Both Titans drive pretty well, though the half-ton has a very obviously tighter turning circle that will come in handy for contractors and those whose work days involve city driving. The XD is thoroughly excellent out on the highway, but it’s just too large for some tight streets and basically impossible to get into many new underground garages. The half-ton is a bit harsher-riding; we noticed the big XD has an ability to absorb road imperfections and bumps in a smoother manner. Tip: those with tight areas to park in can opt for the Nissan AroundView monitor with 360-degree camera; this will help park the truck with ease.
Of course, both trucks loaded up with over 900lb of apples (yes, we did this) demonstrated good ride quality. This didn’t touch the capabilities of the truck though; the diesel XD has a payload rating of 2,420 pounds, and the half-ton is good for almost 2,000 (1,930 pounds to be exact). The gasoline powered XD, with its payload rating of 2,510 pounds, can haul the most of them all. Forthcoming single-cab models with the 8.0’ bed are expected to have the capacity to lug even more weight around.
Moving past the available sizes and engines is the cabin configuration, in which Nissan also offers three choices for buyers. There’s a Crew Cab with a 5.5’ box on the half-ton and 6.5’ on the XD, and a King Cab with a 6.5’ box is on the way. Single cab models will be available starting November 2016, with a massive 8’ box, on both half-ton and XD models. What we really liked is the abundance of interior space on the Crew Cab models; there’s a serious amount of room for even the tallest people in the rear seats.
Interior materials on the Titan are adequate, but surprisingly nice on Platinum Reserve models. There are some plastics in use, and the standard-issue Nissan touchscreen infotainment and automatic climate control units, but fit and finish is pretty good and it doesn’t feel like a typical work truck. Even the off-road-geared PRO-4X is available with a Luxury Package, which gives it nice appointments like leather upholstery, heated and cooled seats, and the versatility of Titan boxes in the bed (these are way more useful than Ram’s RamBox system).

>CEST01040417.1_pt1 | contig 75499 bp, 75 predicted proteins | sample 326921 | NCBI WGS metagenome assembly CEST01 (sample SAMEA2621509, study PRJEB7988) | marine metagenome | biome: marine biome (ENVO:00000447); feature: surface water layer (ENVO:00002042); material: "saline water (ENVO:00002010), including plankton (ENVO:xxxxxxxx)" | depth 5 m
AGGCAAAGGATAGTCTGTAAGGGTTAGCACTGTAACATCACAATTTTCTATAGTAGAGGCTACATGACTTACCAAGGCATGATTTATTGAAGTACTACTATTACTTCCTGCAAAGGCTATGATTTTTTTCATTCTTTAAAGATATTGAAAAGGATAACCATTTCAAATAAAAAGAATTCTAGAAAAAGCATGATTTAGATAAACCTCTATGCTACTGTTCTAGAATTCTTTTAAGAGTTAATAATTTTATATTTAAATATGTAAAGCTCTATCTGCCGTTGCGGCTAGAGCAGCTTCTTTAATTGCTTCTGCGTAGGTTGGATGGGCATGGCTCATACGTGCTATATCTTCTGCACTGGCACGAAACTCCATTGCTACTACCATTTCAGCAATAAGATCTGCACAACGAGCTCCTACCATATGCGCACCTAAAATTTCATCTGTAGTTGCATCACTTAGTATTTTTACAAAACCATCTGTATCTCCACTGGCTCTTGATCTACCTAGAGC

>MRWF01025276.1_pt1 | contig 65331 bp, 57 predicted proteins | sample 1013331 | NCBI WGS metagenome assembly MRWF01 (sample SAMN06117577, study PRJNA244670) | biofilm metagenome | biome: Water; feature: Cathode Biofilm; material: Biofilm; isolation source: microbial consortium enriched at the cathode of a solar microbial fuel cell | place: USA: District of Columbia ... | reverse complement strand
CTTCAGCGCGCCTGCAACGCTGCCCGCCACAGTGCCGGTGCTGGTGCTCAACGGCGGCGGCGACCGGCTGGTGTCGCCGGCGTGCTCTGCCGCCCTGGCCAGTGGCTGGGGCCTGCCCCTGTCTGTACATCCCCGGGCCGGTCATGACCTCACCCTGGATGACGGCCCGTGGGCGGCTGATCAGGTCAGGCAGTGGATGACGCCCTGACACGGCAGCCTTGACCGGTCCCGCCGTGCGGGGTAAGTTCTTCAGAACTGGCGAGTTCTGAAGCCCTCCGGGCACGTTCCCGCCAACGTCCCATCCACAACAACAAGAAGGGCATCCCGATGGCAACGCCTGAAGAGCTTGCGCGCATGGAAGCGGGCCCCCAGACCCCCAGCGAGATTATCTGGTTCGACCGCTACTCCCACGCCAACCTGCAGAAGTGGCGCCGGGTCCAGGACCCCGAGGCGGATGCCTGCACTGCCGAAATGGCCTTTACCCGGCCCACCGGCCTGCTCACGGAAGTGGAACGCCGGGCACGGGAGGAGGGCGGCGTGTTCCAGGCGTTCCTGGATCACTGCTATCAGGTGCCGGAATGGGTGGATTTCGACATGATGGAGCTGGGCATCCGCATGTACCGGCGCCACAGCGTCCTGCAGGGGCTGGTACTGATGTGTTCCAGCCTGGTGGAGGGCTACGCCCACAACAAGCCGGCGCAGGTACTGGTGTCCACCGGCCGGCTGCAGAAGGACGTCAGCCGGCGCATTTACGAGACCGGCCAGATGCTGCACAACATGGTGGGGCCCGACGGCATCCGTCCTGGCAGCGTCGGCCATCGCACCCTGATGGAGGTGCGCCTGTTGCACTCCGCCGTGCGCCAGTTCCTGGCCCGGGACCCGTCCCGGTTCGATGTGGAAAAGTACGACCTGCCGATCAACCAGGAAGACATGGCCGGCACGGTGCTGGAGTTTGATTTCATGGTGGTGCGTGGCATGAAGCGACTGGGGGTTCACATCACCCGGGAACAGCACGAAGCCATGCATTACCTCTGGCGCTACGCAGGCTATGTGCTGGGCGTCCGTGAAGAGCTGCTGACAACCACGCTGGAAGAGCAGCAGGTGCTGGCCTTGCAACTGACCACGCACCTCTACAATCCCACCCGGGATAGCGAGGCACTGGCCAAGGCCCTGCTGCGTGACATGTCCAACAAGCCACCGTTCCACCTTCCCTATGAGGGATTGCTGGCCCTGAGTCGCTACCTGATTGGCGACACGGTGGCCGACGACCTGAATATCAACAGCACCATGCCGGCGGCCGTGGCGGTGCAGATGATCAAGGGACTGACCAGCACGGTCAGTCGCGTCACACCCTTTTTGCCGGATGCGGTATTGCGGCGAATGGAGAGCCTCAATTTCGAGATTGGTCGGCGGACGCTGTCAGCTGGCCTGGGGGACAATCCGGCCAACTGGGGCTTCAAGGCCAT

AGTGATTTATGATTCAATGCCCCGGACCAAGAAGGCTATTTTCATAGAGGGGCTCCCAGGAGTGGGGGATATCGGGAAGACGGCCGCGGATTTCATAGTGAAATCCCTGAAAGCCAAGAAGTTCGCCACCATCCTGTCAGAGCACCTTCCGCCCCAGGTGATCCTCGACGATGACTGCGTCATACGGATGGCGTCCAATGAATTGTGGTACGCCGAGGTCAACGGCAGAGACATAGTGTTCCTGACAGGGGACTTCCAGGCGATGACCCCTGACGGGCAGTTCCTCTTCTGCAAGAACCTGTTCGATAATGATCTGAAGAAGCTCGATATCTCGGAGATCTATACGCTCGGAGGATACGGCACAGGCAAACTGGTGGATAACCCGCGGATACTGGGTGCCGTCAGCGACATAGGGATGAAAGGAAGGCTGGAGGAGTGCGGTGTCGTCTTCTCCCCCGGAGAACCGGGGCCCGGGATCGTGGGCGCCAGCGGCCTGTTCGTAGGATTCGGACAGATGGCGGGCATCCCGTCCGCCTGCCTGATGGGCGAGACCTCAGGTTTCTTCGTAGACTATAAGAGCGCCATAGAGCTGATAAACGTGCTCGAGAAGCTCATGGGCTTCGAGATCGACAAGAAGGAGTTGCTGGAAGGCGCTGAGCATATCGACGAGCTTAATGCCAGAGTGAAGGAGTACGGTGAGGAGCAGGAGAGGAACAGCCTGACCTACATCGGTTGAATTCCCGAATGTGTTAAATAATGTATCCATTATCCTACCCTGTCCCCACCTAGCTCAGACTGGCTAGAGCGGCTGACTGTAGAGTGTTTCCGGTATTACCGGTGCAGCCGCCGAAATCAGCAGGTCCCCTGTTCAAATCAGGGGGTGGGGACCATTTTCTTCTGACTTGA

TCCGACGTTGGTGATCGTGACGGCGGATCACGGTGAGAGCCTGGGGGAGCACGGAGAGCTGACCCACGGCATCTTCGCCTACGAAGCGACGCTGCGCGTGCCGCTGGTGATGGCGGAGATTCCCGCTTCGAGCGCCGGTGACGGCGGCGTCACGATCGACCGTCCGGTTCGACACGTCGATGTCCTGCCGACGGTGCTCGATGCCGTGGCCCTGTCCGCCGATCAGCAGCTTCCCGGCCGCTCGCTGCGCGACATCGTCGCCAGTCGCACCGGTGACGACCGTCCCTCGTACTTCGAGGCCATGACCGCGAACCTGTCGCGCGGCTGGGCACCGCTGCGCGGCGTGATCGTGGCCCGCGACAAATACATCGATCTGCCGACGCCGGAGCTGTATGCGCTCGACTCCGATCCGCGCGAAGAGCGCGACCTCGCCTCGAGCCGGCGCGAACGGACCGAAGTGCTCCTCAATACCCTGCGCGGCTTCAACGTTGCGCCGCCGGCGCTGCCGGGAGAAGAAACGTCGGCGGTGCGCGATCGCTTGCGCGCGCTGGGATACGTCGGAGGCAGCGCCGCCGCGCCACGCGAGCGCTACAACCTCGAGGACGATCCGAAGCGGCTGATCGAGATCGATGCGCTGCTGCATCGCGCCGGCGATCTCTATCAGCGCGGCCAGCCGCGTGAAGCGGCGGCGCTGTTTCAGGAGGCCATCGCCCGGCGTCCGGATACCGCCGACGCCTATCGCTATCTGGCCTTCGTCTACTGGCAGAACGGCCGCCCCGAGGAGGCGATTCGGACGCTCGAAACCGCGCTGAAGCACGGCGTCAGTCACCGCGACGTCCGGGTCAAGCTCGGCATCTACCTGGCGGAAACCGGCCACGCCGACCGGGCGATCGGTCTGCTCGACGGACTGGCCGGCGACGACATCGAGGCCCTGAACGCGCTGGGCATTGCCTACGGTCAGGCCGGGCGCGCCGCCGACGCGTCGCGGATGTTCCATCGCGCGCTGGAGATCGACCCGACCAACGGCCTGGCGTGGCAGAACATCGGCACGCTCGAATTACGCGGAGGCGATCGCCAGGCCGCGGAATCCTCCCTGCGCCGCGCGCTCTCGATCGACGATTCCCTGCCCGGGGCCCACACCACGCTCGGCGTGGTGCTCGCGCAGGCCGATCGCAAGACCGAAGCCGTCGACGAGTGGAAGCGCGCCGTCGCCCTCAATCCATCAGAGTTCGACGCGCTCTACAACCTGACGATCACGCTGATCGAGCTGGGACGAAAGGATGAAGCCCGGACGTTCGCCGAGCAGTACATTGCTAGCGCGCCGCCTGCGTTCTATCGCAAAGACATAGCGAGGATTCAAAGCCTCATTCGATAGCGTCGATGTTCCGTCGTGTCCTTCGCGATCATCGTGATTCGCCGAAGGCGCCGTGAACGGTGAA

The Titan S Crew Cab (half-ton) starts at $44,650, and goes as high as $65,800 for the Platinum Reserve model. Three-quarter-ton XDs start at $46,650, and shoot up very quickly to $68,500 for the Platinum Reserve. Pricing for the King Cab, Single Cab, and diesels is not yet available for 2017 models at the time of this writing. Nissan offers their 5yr/160,000km bumper-to-bumper warranty on all Titan models – a segment leader.
With this new family of Titan trucks, Nissan has once again become a viable player in the fierce full-size pickup segment. The 2017 Nissan Titan is a titan of trucks, and I’m confident in its ability to bring in some new clientele. The XD isn’t quite the size of most one-ton trucks, so it’s a compelling step up from half-ton models that nobody else really offers. The competition is intense, with the new Ford F-150 (reviewed here) and Super Duty models having just hit showroom floors, but Nissan’s great warranty and dealer experience will speak for itself.